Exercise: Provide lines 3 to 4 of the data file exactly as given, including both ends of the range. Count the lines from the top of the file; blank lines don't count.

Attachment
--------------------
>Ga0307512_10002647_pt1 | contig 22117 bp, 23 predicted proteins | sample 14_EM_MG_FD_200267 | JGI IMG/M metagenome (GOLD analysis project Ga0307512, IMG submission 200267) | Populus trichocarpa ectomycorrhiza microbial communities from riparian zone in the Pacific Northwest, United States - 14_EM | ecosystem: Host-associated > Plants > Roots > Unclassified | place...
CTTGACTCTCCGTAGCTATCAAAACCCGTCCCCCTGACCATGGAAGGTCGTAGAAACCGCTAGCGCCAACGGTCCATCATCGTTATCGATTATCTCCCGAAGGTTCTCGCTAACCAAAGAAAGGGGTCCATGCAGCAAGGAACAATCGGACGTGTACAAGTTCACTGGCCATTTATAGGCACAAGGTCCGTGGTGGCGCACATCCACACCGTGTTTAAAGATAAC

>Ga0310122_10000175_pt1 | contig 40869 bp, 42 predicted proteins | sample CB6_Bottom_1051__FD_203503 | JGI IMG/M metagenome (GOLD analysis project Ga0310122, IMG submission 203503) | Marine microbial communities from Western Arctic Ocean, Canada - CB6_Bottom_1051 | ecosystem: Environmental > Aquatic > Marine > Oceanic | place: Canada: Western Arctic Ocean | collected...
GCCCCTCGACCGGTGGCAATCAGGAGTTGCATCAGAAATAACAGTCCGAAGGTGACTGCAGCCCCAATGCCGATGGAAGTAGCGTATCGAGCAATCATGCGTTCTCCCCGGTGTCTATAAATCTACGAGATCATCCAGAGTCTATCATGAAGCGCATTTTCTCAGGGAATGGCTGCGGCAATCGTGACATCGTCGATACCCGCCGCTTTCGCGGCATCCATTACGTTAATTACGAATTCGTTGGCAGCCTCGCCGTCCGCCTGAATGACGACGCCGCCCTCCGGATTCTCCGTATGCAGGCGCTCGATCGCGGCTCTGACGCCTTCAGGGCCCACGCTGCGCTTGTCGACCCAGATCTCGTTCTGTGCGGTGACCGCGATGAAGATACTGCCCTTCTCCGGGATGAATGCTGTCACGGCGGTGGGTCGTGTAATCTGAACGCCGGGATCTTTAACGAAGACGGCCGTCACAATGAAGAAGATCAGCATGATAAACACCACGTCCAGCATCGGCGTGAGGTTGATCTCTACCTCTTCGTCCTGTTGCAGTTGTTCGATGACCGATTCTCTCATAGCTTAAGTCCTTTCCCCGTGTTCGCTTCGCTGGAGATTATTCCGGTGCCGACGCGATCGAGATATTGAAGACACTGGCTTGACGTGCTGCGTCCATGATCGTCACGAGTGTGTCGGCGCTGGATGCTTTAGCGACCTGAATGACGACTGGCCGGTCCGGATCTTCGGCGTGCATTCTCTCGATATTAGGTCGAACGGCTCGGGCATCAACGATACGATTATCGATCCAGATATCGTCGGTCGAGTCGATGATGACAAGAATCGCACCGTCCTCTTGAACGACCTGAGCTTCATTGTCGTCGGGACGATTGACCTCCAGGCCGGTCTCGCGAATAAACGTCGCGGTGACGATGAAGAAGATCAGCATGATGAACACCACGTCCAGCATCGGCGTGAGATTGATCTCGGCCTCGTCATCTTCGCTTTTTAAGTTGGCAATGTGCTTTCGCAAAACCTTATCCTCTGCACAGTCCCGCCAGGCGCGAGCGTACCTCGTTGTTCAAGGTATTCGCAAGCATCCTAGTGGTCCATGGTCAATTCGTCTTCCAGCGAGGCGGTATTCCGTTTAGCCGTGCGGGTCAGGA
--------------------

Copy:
>Ga0310122_10000175_pt1 | contig 40869 bp, 42 predicted proteins | sample CB6_Bottom_1051__FD_203503 | JGI IMG/M metagenome (GOLD analysis project Ga0310122, IMG submission 203503) | Marine microbial communities from Western Arctic Ocean, Canada - CB6_Bottom_1051 | ecosystem: Environmental > Aquatic > Marine > Oceanic | place: Canada: Western Arctic Ocean | collected...
GCCCCTCGACCGGTGGCAATCAGGAGTTGCATCAGAAATAACAGTCCGAAGGTGACTGCAGCCCCAATGCCGATGGAAGTAGCGTATCGAGCAATCATGCGTTCTCCCCGGTGTCTATAAATCTACGAGATCATCCAGAGTCTATCATGAAGCGCATTTTCTCAGGGAATGGCTGCGGCAATCGTGACATCGTCGATACCCGCCGCTTTCGCGGCATCCATTACGTTAATTACGAATTCGTTGGCAGCCTCGCCGTCCGCCTGAATGACGACGCCGCCCTCCGGATTCTCCGTATGCAGGCGCTCGATCGCGGCTCTGACGCCTTCAGGGCCCACGCTGCGCTTGTCGACCCAGATCTCGTTCTGTGCGGTGACCGCGATGAAGATACTGCCCTTCTCCGGGATGAATGCTGTCACGGCGGTGGGTCGTGTAATCTGAACGCCGGGATCTTTAACGAAGACGGCCGTCACAATGAAGAAGATCAGCATGATAAACACCACGTCCAGCATCGGCGTGAGGTTGATCTCTACCTCTTCGTCCTGTTGCAGTTGTTCGATGACCGATTCTCTCATAGCTTAAGTCCTTTCCCCGTGTTCGCTTCGCTGGAGATTATTCCGGTGCCGACGCGATCGAGATATTGAAGACACTGGCTTGACGTGCTGCGTCCATGATCGTCACGAGTGTGTCGGCGCTGGATGCTTTAGCGACCTGAATGACGACTGGCCGGTCCGGATCTTCGGCGTGCATTCTCTCGATATTAGGTCGAACGGCTCGGGCATCAACGATACGATTATCGATCCAGATATCGTCGGTCGAGTCGATGATGACAAGAATCGCACCGTCCTCTTGAACGACCTGAGCTTCATTGTCGTCGGGACGATTGACCTCCAGGCCGGTCTCGCGAATAAACGTCGCGGTGACGATGAAGAAGATCAGCATGATGAACACCACGTCCAGCATCGGCGTGAGATTGATCTCGGCCTCGTCATCTTCGCTTTTTAAGTTGGCAATGTGCTTTCGCAAAACCTTATCCTCTGCACAGTCCCGCCAGGCGCGAGCGTACCTCGTTGTTCAAGGTATTCGCAAGCATCCTAGTGGTCCATGGTCAATTCGTCTTCCAGCGAGGCGGTATTCCGTTTAGCCGTGCGGGTCAGGA